Under the Representation of the People Act 1983 the result of an election can be challenged by any eligible person by lodging a petition with the relevant election court. The election court will first consider whether the MP was fairly returned. If the court, upon hearing the evidence, finds the candidate or other persons guilty of corrupt or illegal practices, it will produce a report. Any report produced will state the

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names of all persons who have been proved at the trial to have been guilty of corrupt or illegal practices, and it will be laid before the Director of Public Prosecutions.

A candidate or other person reported as guilty of corrupt or illegal practice shall not be able to: register as an elector or vote in any local government or parliamentary election held in the United Kingdom; be elected as an MP; or hold any elective office. In the case of a person reported as guilty of a corrupt practice—for example, personation—these incapacities will apply for five years. A person found guilty of an illegal practice—for example, double voting—will be subjected to these incapacities for three years. The incapacities will apply from the date of the report, and the person must vacate any elected seat held.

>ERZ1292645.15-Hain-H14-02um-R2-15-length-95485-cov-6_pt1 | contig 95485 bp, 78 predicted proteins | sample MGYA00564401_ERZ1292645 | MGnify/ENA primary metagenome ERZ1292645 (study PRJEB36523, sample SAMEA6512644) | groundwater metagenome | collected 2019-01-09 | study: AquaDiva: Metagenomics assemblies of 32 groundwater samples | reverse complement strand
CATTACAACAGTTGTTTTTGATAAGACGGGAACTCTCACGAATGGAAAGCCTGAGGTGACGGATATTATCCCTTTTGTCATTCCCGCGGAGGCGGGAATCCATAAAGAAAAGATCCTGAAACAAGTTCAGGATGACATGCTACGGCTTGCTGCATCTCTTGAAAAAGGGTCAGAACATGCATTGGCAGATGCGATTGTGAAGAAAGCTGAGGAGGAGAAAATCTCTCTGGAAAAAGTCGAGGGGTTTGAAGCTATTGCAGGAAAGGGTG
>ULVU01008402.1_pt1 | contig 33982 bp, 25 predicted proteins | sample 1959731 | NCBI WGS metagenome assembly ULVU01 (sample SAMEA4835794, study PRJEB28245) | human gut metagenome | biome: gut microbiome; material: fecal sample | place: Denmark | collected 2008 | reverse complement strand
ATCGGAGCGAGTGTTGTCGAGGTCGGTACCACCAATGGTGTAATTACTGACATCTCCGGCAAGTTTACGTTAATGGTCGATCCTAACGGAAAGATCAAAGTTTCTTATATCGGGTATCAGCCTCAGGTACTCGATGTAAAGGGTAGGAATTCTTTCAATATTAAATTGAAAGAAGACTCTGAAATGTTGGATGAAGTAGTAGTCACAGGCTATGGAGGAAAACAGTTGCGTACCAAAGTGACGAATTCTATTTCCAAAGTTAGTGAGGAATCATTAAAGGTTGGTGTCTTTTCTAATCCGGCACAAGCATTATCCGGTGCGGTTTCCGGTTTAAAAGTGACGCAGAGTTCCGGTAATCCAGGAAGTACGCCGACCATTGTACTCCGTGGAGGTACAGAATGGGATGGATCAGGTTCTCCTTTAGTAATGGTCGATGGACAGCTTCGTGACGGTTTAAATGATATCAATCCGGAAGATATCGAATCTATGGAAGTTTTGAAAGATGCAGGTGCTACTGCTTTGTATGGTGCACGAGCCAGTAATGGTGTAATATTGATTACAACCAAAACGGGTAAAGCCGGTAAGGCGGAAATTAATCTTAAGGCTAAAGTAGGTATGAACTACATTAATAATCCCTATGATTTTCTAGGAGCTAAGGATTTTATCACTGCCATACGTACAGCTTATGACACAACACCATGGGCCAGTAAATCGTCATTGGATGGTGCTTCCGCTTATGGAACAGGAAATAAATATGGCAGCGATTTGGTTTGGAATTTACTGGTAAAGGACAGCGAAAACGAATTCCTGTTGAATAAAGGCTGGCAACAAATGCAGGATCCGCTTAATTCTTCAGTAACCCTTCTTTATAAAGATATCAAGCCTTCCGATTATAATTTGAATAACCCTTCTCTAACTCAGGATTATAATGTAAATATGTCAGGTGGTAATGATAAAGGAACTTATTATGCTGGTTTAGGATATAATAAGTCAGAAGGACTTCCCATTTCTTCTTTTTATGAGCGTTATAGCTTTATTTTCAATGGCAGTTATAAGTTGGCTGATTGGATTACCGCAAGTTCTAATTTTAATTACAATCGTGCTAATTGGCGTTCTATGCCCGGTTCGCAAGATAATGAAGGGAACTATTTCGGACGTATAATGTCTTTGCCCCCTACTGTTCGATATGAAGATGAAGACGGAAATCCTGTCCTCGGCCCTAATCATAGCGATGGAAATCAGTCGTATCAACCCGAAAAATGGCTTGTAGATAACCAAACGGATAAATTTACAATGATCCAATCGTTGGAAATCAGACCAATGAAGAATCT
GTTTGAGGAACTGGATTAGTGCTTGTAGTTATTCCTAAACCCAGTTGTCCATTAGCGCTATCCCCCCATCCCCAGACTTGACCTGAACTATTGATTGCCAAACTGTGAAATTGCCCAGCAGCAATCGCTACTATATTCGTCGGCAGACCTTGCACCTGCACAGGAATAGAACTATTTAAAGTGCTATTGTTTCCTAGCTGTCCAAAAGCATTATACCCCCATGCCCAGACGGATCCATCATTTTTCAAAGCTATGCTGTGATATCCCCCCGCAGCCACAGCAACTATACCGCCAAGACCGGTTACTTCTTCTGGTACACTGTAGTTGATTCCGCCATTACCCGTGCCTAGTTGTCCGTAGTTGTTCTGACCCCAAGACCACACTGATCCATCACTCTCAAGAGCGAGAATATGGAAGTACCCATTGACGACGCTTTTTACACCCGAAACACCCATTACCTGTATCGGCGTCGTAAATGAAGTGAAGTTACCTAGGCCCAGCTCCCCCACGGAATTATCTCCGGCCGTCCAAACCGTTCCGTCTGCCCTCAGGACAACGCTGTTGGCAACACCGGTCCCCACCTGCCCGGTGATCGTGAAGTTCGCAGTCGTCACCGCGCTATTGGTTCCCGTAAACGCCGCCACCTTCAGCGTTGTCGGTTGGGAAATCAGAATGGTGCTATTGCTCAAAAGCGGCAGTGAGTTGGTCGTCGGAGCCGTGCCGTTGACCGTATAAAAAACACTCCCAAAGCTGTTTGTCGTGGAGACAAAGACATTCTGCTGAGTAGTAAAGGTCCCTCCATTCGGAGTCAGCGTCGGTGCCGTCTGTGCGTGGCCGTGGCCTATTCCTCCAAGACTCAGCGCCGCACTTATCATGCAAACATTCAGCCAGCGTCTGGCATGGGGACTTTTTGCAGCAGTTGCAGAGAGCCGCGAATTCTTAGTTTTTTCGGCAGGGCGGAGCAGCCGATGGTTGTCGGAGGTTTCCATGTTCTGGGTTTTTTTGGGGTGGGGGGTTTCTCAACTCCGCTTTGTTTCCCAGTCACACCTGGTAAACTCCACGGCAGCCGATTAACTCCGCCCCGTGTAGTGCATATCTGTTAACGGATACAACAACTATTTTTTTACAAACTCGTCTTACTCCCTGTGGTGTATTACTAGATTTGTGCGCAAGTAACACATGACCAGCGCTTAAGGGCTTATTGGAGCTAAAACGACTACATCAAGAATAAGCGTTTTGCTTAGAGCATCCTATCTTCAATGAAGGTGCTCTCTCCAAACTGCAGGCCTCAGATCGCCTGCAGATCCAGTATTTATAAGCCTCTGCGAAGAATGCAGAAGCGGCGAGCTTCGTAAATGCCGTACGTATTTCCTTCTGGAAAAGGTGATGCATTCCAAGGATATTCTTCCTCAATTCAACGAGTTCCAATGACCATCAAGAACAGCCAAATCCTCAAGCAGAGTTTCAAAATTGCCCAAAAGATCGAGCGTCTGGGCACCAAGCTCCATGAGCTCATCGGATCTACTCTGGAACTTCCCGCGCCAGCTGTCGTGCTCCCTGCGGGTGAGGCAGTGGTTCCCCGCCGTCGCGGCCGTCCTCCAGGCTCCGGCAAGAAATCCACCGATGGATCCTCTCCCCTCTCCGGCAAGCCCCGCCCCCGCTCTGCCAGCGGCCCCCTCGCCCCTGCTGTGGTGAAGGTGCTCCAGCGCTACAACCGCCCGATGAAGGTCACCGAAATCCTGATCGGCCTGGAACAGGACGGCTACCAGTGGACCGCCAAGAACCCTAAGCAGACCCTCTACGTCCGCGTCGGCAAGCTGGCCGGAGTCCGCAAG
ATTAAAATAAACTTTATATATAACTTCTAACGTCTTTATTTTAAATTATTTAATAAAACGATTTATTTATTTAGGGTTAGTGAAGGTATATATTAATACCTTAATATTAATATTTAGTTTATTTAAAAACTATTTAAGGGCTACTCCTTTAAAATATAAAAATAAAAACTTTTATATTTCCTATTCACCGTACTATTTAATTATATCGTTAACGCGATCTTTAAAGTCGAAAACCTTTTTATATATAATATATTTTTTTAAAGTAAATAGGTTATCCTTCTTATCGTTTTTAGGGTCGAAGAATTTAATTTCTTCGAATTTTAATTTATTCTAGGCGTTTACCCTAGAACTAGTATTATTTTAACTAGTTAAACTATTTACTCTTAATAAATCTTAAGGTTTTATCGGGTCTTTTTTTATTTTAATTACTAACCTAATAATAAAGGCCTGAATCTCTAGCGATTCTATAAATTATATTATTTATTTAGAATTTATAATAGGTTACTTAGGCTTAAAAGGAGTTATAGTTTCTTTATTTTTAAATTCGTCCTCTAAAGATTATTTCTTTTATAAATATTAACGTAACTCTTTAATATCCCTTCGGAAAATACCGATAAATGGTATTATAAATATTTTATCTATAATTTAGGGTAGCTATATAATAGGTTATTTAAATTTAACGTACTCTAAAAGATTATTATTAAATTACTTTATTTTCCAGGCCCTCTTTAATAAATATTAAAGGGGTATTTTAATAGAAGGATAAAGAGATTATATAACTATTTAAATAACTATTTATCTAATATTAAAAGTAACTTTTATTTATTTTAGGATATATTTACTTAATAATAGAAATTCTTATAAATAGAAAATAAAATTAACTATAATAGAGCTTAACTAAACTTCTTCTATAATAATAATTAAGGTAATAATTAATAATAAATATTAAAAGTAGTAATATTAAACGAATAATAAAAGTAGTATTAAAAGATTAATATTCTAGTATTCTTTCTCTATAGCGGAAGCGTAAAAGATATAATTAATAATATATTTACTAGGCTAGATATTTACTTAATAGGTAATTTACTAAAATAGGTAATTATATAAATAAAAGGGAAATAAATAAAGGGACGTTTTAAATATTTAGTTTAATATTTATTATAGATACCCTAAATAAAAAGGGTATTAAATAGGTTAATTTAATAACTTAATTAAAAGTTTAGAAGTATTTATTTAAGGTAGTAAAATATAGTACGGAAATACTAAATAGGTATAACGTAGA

Under the noble Lord’s amendment, if an election court found that illegal practices by a person or persons had resulted in the election of an MP, but the MP was not found guilty of any offence, this would automatically trigger a recall petition. However, under Section 167 of the Representation of the People Act 1983, an MP would automatically be guilty if his agents were found to have engaged in corrupt or illegal practices during the election, and would therefore have to vacate his seat.